Last week I talked to you about the types of brokers you can use and how to choose an online broker that’s right for you.
If you haven’t already, please read the first part of my “How To Buy Your First Stock” series to catch up with our conversation.
Today I want to walk you through the third thing you need to know before buying your first stock…
Step 3—The Sign-Up Process
If you know how to shop on Amazon, then you should have no problem setting up an online brokerage account.
It’s a straightforward process that requires just a few documents and only takes minutes.
Along with the usual personal information, you will also have to provide your Social Security number (tax ID for non-Americans), a picture of your ID, and proof of residence.
For the proof of residence, you can use a utility bill, a bank statement, or a letter from the government. To be eligible, the proof should contain your full name and address and be no more than three months old.
Most brokers these days also require you to provide the bank account you’re going to use for funding and withdrawals. Once you decide on the account you want to use and register it, as it were, with the broker, it will be difficult to change it. You want to make sure to get this right from the start.
Step 4—Conquering The Trading Software
Now that you’re set up with a broker, it’s time to make your first order.
This is where the process can become intimidating. Looking at a trading screen for the first time can be overwhelming. I know the feeling.
You should recognize that online brokers create their software for use by a variety of traders, so you don’t necessarily need every function on display. Understanding the basic terms should serve you fine.
One of the first things you’ll notice is that there are two prices for each stock. These are the Bid and the Ask price.
The Ask price is what you must pay if you want to buy the stock. The Bid price is how much you are going to get if you sell the stock. The difference is the Bid-Ask Spread. It is usually negligible but can increase if you’re looking at a stock that doesn’t trade actively.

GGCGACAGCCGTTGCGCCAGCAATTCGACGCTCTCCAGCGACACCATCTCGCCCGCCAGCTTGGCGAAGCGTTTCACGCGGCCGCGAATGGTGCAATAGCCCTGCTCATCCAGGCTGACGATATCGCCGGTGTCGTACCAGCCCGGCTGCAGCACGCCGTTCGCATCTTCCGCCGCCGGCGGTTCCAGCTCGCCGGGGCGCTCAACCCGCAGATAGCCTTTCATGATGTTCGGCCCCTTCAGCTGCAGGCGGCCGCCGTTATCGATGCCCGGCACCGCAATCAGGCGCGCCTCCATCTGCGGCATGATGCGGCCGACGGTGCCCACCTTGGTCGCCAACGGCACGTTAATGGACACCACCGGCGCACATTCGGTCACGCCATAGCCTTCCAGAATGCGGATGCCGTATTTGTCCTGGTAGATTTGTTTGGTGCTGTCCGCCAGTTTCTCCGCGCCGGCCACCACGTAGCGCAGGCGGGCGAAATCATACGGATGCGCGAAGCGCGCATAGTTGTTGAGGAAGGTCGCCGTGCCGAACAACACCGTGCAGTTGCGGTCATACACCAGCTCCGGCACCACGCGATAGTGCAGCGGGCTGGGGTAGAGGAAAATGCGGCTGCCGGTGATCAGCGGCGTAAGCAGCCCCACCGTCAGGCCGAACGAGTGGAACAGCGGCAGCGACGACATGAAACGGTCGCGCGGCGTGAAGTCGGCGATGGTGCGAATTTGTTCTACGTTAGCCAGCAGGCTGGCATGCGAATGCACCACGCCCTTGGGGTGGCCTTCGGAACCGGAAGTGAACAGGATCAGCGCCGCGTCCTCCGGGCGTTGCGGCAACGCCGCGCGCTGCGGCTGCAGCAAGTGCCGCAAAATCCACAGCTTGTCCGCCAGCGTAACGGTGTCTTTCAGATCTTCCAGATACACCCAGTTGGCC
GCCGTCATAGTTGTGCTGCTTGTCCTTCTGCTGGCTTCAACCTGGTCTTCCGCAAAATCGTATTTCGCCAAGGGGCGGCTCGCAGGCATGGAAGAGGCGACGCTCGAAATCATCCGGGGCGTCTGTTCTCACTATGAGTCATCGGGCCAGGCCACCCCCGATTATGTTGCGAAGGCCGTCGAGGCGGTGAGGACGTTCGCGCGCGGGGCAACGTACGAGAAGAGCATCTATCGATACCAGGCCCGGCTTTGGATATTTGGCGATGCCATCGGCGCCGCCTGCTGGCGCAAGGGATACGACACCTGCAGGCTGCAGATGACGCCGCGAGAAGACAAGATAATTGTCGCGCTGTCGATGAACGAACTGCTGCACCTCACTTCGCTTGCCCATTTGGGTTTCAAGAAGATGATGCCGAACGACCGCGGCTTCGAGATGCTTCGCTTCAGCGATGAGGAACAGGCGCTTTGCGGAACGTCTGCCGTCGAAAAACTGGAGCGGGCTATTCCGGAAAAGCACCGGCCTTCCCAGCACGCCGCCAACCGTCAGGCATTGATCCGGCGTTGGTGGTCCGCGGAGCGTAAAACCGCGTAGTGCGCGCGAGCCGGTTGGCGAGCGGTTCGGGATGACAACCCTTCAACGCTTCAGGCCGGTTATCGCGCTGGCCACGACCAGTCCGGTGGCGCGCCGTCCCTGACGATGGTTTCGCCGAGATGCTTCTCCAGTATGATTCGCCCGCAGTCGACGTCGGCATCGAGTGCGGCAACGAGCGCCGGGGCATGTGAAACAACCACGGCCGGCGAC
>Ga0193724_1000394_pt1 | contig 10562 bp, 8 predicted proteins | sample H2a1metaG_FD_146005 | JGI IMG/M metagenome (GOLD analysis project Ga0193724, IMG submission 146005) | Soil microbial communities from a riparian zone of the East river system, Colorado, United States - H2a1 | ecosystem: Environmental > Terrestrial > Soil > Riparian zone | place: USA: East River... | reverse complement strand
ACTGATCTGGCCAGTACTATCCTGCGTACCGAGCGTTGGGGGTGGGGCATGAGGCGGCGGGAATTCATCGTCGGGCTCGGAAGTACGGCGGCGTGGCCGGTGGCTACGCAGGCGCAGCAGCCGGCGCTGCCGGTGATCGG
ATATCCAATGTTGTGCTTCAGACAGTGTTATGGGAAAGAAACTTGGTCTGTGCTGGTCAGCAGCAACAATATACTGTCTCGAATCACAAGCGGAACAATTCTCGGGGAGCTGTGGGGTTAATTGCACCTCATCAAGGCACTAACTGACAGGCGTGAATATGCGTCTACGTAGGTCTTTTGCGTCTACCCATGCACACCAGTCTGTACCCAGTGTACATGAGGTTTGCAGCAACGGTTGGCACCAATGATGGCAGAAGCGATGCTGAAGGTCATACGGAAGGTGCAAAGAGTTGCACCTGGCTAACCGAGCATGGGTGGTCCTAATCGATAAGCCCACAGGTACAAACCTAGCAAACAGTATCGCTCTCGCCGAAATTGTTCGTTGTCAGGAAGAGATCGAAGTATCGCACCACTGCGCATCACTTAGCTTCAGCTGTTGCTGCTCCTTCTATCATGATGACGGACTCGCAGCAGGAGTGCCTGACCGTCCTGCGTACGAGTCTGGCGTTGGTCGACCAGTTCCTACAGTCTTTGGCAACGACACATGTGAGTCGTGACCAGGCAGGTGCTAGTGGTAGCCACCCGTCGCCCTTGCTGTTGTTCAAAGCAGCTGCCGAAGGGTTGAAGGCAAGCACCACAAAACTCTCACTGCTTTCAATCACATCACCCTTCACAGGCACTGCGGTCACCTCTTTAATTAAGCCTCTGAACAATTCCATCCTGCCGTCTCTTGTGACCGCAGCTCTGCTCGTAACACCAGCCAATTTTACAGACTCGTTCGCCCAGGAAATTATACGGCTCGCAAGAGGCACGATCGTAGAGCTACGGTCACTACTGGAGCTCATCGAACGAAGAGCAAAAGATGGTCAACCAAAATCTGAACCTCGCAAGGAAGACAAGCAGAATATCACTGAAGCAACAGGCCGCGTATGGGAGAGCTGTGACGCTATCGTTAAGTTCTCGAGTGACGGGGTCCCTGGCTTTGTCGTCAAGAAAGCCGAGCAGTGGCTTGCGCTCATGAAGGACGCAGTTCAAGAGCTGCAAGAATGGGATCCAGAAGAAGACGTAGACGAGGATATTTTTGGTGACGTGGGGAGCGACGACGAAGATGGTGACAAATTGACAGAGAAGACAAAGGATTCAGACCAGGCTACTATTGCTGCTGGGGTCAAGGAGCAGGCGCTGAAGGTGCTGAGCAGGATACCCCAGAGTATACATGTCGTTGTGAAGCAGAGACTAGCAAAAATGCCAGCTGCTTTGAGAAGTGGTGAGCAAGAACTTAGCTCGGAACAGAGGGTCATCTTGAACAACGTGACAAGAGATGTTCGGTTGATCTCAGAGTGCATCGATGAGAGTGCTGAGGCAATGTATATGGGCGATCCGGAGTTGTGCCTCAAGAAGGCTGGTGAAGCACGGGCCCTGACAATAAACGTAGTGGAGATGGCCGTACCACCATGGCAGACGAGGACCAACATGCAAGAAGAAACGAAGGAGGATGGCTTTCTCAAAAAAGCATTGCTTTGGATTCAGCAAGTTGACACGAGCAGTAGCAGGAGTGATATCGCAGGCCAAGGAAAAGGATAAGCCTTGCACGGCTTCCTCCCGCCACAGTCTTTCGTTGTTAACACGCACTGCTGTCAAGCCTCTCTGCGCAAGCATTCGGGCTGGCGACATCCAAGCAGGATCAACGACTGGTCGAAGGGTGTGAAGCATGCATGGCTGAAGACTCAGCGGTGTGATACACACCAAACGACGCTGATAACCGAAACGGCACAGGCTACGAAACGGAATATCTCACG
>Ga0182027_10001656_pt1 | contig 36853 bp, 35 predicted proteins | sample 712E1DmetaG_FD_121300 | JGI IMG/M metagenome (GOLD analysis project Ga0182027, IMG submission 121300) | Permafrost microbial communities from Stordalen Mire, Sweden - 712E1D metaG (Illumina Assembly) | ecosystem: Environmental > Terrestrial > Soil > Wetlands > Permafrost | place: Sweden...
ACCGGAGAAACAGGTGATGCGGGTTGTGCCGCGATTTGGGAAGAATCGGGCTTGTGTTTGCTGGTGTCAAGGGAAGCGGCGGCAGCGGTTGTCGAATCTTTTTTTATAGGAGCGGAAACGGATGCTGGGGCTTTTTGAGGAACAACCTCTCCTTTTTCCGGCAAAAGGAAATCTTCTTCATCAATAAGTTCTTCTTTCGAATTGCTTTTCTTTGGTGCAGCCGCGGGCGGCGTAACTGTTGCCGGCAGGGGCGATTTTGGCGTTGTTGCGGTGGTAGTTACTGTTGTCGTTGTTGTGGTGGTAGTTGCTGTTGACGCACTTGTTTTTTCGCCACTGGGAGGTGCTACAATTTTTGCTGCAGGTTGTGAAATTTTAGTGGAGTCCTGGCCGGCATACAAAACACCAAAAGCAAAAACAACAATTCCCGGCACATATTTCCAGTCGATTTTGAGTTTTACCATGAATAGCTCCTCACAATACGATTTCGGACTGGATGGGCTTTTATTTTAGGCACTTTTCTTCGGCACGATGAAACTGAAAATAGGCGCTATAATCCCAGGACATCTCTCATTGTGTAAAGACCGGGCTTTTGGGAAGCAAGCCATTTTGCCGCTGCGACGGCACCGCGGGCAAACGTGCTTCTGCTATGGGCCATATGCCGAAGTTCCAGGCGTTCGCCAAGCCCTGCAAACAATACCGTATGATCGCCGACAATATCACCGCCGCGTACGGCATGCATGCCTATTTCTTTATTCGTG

Next you’ll notice options for the types of orders you can use to execute a trade.
If you want to buy at the price you see on your screen, then you choose a Market order. If, however, you would like to buy the stock at a specific value, then you select a Limit order.
You should also be aware of the Stop-Loss order option. It’s an essential tool for effective risk management. When the price falls below a certain level, a Stop-Loss order automatically sells your stock, protecting you from potential further decline. Usually, you set a Stop-Loss after you’ve purchased a stock.
Finally, orders differ as to expiration date.
A Day order, as the name suggests, expires at the end of the trading day. On the other hand, a Good ‘Til Canceled, or GTC, order lasts until you cancel it. Be careful, though. Brokers usually cancel GTC orders once per year, every half-year, or every quarter.
How I Pick Winning Stocks
And that’s how you buy stocks these days. Beyond that, it’s just about finding the right ones to buy.
I identify the stocks I want to buy using my MSFTs (misfits) system. It’s a four-step approach that helps me find undervalued stocks in any market.
In Step 1, I look at macro conditions. No company, no matter how big, is immune to currency fluctuations, central bank policies, and capricious politicians. Before I do anything, I identify the direction in which macro forces are moving the markets.
In Step 2, I look at sector potential. Which market sectors are best positioned to benefit from the underlying macro conditions. Finding the right industry helps me identify trends before they develop fully. Moreover, it helps me narrow a list of potential candidates.
Step 3 is all about comparing the companies to each another to find the one with the best fundamentals. I am only interested in healthy stocks with high intrinsic value.
Which brings me to Step 4—finding the right time to enter a trade. A trigger. I do this by analyzing the stock chart and applying technical analysis. I know how I feel about the stock, and price action tells me what the rest of the market thinks about it.
A candidate must pass all four filters for me to consider it a misfit. Otherwise, I am not interested. The stock might go up, but the price doesn’t justify the risk associated with it.
If you want to learn more about trading, take a look at my articleHow To Make Money In The Stock Market—The Truth.